Do you ever stop to wonder whether you’re making a success of your life? It’s a question that often drifts into my mind as I move through December.
I left my marriage of 30 years. I’m not wealthy. I don’t have a book on the New York Times bestseller’s list and people aren’t lining up to hire me to speak for crazy amounts of money. But I adore my home and I have lots of friends and family members who I love.
I wake up every morning wondering what amazing things are going to happen, and I know I am responsible for my own life and happiness. The buck stops with me.
This is about as far as I could get from the life my mom has lived. She was married to my dad for 67 years when he passed away. They had many difficult times and honestly weren’t a very good fit for life partners. But they stuck it out and were financially more than comfortable.
So, who’s had a greater level of success, my mom or me?
Normally, I don’t encourage comparing yourself to anyone else because unless you’re living in their skin, you don’t have a full picture of what’s going on. But in this case, I have a point I’m trying to illustrate.
I chose to leave my marriage not because my husband was awful or we hated each other, but because I wanted more than I seemed able to achieve staying married. I wanted to experience a greater level of happiness and a closer connection with another person.
When I stepped back into single life, it was hard to hear people gasp when they realized how long my parents had been married. Yes, it’s an amazing achievement, but for the most part those decades weren’t full of happiness. So, was it really the astounding news that people assumed it was?
I love my life and I suspect that for most of her 92 years, my mother has tolerated hers. She felt safe and appearances were more important than empowerment and risk. We each made our choice, for our own reasons. It’s not up to anyone but ourselves to judge our decisions.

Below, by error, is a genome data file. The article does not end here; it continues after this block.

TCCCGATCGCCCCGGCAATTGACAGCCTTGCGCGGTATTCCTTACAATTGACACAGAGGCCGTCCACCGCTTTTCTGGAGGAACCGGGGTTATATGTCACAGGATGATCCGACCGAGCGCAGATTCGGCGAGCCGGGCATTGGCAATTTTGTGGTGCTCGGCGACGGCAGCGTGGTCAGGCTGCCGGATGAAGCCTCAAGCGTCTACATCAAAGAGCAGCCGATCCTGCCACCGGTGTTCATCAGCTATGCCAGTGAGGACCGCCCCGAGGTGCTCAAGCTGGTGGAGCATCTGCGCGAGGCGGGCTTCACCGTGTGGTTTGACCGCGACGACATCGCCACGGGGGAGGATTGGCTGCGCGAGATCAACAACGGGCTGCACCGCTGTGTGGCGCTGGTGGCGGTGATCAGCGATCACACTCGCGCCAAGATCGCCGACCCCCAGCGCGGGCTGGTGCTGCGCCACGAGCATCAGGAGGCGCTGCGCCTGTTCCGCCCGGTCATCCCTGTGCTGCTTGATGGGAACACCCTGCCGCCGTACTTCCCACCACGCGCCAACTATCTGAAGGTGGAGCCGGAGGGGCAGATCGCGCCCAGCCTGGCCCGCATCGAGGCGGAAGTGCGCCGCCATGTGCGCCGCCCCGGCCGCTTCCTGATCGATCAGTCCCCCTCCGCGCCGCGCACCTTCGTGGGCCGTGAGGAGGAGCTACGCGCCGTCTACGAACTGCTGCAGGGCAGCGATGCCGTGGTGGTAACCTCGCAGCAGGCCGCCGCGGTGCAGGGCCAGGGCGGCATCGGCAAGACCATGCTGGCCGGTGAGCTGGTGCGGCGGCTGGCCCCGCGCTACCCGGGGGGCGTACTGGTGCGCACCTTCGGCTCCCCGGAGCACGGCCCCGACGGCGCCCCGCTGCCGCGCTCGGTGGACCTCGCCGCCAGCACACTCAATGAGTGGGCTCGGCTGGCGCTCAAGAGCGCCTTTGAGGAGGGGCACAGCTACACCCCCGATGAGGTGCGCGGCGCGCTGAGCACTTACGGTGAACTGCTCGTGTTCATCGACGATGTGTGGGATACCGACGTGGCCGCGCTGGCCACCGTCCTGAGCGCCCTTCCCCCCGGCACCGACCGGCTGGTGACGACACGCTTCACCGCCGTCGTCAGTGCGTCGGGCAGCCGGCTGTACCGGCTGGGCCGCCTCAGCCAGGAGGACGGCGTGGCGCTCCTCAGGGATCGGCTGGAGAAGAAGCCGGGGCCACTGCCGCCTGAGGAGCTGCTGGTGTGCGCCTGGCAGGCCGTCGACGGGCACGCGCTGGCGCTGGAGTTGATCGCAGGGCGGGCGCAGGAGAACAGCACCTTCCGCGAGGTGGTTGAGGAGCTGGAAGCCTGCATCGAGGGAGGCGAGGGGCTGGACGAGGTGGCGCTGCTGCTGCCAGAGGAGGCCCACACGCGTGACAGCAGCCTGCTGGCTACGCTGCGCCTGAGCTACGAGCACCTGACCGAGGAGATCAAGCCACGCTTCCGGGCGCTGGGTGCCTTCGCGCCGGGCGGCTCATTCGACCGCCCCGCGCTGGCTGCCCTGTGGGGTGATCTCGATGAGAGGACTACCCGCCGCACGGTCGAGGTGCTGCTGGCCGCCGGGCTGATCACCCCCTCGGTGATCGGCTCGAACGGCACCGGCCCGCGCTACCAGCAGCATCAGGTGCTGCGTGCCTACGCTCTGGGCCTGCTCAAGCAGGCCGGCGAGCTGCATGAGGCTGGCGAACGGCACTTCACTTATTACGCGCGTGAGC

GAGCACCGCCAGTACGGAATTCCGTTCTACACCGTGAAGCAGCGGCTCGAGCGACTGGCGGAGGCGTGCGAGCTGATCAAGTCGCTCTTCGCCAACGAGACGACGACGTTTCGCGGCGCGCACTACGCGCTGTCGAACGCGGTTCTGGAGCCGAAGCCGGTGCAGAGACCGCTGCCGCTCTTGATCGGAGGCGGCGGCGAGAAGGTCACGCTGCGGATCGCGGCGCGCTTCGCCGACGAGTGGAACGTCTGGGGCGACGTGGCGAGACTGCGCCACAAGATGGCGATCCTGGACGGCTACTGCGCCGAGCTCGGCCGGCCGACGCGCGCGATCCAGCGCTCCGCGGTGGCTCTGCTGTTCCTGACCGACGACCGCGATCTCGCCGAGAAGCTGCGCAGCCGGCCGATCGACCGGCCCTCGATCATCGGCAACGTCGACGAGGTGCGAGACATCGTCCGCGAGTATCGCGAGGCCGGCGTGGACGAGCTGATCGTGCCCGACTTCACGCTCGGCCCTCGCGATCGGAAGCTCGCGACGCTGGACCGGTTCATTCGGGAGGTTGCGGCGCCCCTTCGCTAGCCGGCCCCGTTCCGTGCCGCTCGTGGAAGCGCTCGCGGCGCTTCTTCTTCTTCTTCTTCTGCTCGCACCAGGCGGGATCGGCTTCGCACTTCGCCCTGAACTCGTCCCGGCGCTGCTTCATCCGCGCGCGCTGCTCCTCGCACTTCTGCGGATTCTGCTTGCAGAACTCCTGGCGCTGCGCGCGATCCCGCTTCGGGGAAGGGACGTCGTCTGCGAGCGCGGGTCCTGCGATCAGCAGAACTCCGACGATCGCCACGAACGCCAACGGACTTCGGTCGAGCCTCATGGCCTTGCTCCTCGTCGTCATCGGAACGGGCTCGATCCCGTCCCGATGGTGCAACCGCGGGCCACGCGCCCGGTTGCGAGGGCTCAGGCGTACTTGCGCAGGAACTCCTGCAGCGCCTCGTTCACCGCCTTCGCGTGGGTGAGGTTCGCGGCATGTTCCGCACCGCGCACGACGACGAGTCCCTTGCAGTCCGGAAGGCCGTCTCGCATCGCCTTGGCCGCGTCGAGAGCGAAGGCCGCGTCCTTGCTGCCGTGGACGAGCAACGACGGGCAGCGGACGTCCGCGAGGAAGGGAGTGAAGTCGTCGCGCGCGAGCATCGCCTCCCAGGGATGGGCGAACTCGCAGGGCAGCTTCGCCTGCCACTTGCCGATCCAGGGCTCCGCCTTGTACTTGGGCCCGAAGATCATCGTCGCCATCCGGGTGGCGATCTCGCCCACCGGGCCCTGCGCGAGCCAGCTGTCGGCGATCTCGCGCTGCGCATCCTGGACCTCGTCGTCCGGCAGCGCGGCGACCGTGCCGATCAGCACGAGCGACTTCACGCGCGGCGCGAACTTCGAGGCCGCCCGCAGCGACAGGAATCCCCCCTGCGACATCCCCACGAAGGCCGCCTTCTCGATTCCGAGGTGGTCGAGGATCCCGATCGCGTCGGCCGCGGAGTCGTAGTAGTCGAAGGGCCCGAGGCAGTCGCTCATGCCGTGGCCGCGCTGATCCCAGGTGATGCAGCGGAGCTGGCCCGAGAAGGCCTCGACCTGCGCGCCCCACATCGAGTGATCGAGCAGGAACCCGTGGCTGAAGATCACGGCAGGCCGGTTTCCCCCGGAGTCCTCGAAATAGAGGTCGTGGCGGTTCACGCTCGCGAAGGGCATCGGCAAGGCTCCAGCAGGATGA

I believe I’m incredibly successful because I’m happy. Surely this is the stick we should be using to measure success, rather than bank accounts, luxury cars and how much stuff you have.
If having money and possessions really makes you happy, then that’s what success looks like for you. If creativity, freedom and connection are your jam, that’s how you should measure your achievements.
But don’t fall into the trap of thinking you have to have large amounts of money to be happy.
I think in a strange way the pandemic has helped us realize that more and more. Connection, continual learning and an optimistic attitude contribute far more to your level of happiness than money does.
Of course, there’s nothing wrong with having a strong financial base, as long as you don’t sacrifice your happiness to achieve it. Being passionate about your work often brings money as a resulting bonus.
Today, when I asked myself if I was successful, I didn’t even pause to consider my answer. I love my life. I’m very happy. I’m successful in the areas that count most to me.
I encourage you to reassess your own feelings about success. Start by determining whether you’re happy. Don’t be too hasty about answering that question. Take your time. Happiness doesn’t mean your life is perfect. It’s about choosing to have a positive attitude and a hunger for learning about yourself and the world around you. It’s about doing things that bring you joy and a feeling of self-empowered.
If you aren’t happy, start by taking one small step towards rectifying that. Do one thing that makes you feel more content about yourself and your life.
Remember, every journey starts with a single stride.
This article is written by or on behalf of an outsourced columnist and does not necessarily reflect the views of Castanet.